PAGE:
The making of Comic Book City, Portland, Oregon USA

In late 2012, I completed work on a documentary film about the community of comics creators in Portland, Oregon. This timeline is the story of the film, from conception to release online.

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  1. While I began work on Comic Book City in 2008, the idea for the film dates to 2007 when I was thinking of a new project, preferably one that would clearly intertwine my interests in geography with my interests in film studies.

    I had begun to notice that many of the comics I was reading had some connection to Portland, writer, artist, or publisher, and after some initial investigation (see articles below for examples) I learned that the city had, in fact, developed a reputation as a center for comics creators. I decided that this topic could be a fruitful documentary subject with geographic implications, particularly around themes of work, creativity, and place.
  2. I began production by shooting footage of 24-Hour Comics Day at Cosmic Monkey Comics in April 2008. While this footage was mostly left out of the documentary, I made a separate short film about the event for the Oregon 150 event at Western Oregon University, the university where I am on the faculty. That short film also shows the beginnings of what would become the visual design of the documentary.
  3. 24 Hour Comics Day at Cosmic Monkey
  4. The shoot at 24-Hour Comics Day at Cosmic Monkey was followed by the Stumptown Comics Fest. 2008 was the last year the event was held at the Lloyd Center Doubletree Hotel before being moved to the Oregon Convention Center. With the help of Alexander Kunkle, a WOU student and comics reader, and my partner, Anne-Marie Deitering, I shot an hour of footage on the Saturday of the fest. I likely could have used more. Stumptown would be a central topic of discussion with the artists, writers, publishers, and editors I interviewed for the film. You can get a sense of this by viewing the work-in-progress footage I showed at the 2010 Public Library Association meeting in Portland, and watching Paul Guinan talk about what Stumptown means to him (Guinan is featured in the third part of the preview). I was invited to screen this footage by Sara Ryan, one of my informants and a librarian at Multnomah County Library.
  5. Untitled PDX Comics Doc: Work in Progress Screening
  6. When I started editing, I had approximately nineteen hours of interview and event footage to work with. I recruited my informants primarily through a pre-production survey I distributed to all of the writers, artists, publishers, editors, and store owners I could make contact with. In addition to providing me with a preliminary set of themes to work with, the survey also allowed me to make contact with individuals who would be willing to be interviewed on camera. Those contacts led to additional contacts.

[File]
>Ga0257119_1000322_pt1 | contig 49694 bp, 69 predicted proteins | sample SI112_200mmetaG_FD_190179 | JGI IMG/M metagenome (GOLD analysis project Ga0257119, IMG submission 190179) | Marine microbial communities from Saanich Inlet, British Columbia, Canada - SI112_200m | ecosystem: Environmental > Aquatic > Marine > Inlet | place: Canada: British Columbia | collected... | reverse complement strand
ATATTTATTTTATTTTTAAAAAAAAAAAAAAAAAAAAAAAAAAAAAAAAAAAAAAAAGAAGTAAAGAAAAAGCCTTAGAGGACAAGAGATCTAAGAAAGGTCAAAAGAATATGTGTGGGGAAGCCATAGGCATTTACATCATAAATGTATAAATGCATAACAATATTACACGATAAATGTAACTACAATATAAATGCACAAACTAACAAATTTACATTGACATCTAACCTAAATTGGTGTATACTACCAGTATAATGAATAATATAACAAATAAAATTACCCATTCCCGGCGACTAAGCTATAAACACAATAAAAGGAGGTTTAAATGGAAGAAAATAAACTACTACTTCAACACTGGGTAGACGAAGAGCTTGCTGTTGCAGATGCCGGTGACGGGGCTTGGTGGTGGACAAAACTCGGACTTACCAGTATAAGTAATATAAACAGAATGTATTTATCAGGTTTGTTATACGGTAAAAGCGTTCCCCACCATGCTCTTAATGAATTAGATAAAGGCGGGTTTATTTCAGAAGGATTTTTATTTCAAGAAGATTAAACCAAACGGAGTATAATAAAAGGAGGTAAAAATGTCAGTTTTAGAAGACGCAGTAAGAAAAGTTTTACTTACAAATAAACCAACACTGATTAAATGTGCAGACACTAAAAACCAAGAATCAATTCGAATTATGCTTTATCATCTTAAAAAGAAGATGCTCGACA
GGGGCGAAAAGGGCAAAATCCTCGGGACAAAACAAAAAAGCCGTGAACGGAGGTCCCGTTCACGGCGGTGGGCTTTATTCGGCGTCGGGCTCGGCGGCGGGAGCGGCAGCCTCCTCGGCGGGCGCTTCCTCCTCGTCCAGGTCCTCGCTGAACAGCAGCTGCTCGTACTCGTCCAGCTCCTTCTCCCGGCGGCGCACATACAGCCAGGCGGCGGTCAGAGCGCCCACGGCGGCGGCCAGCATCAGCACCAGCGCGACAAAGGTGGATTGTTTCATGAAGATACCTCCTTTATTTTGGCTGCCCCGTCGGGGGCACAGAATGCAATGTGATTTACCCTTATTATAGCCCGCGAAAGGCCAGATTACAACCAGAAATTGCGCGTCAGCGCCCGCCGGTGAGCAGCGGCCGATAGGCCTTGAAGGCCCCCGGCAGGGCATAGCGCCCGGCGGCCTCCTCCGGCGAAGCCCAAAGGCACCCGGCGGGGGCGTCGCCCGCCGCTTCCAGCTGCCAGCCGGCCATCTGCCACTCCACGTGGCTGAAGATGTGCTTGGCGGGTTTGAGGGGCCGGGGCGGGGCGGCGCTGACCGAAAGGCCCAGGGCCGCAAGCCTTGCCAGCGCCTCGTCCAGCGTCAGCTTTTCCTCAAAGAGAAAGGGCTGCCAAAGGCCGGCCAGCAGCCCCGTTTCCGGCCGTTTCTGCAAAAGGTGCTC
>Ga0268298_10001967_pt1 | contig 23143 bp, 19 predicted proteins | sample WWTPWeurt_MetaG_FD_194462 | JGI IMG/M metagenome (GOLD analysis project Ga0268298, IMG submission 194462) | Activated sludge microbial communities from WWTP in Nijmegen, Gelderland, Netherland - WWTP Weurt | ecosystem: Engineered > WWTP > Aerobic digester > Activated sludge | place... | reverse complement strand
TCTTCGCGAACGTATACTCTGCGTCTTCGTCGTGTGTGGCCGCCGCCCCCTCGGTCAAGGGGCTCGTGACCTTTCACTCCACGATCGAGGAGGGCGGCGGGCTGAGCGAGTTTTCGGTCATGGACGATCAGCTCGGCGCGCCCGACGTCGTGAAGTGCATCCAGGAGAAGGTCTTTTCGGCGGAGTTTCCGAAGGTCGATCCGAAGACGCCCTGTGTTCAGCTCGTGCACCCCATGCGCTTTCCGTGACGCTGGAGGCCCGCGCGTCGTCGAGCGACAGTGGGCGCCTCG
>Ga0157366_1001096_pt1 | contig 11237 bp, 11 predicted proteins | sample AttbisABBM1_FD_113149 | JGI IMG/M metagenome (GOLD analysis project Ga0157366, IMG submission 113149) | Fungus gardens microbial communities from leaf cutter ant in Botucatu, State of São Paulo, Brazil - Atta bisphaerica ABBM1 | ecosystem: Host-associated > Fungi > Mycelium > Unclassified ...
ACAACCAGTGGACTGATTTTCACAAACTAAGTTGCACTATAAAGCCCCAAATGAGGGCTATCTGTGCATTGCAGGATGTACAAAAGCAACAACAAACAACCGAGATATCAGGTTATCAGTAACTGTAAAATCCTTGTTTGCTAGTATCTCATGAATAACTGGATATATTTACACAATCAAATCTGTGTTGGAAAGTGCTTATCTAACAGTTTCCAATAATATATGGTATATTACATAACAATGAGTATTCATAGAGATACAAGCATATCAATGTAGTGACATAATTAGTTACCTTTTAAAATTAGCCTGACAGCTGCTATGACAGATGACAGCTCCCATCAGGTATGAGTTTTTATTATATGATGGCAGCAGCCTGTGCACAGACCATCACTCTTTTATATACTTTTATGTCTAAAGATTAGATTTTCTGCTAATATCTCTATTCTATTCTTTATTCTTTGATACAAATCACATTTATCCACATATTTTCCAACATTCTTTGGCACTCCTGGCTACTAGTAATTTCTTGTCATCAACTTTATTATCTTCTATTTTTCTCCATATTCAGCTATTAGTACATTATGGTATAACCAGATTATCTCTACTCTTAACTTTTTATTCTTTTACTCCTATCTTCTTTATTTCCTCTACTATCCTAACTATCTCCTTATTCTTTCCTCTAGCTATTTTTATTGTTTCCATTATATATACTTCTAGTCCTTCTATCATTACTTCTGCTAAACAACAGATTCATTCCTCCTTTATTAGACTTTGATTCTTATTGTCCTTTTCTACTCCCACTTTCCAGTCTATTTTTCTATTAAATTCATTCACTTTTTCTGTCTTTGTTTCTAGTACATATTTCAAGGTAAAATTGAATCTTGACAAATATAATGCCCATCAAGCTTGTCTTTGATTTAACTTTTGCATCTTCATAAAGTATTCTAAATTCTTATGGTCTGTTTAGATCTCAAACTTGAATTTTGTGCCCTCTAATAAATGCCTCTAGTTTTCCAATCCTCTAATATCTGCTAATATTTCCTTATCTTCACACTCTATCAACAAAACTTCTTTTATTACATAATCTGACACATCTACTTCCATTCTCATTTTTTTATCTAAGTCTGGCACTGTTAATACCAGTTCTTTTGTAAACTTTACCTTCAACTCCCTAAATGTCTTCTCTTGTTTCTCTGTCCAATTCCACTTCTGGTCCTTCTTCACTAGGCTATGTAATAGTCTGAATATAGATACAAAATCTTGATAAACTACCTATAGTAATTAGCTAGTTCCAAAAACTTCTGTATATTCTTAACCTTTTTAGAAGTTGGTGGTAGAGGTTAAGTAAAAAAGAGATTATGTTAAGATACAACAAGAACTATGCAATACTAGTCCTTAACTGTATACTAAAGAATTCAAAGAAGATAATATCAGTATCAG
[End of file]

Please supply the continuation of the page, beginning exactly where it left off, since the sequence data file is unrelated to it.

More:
After preliminary data collection, I decided to focus on the experiences of writers and artists. I selected eight interview subjects around which to build the documentary. The creators that I chose represent a range of experience in the city, from longer term residents of Portland to relative newcomers, and are also drawn from different segments of the comics industry. I also wanted to show the sex and gender diversity of the community in Portland.

    Here are the featured writers and artists, in order of appearance in the main body of the film:
  7. The film also features publisher Mike Richardson and editors from Dark Horse Comics and Carl Abbott, Charles Heying, and Shanna Eller from Portland State University.
  8. The visual design of the documentary comes from my thinking about the spatial forms of comics and film, and how the two media work in different, but analogous ways, through the spaces of the frame, the shot, the scene, the panel, and the page. I use both still and moving images to make the film easier to "read" and also to better highlight the locations and qualities of place meant to be signified by these images.

    Choosing to do this research in documentary form also allowed me to draw attention to not only what my informants have to say about the city of Portland, but also the affective and bodily ways in which they relate to place. I have constructed "panels" to draw particular attention to hand gestures, facial expressions, and body language.

    In 2011 I previewed the final sections of the film in a panel at the Association of American Geographers meeting in Seattle, Washington. This was a little over a year before final sound editing and fine tuning of the film.
  9. AAG preview of "Comic Book City"
  10. My primary audience for Comic Book City has been scholars and colleagues in comics studies. The film was selected to be shown on the programs of three conferences in 2013.
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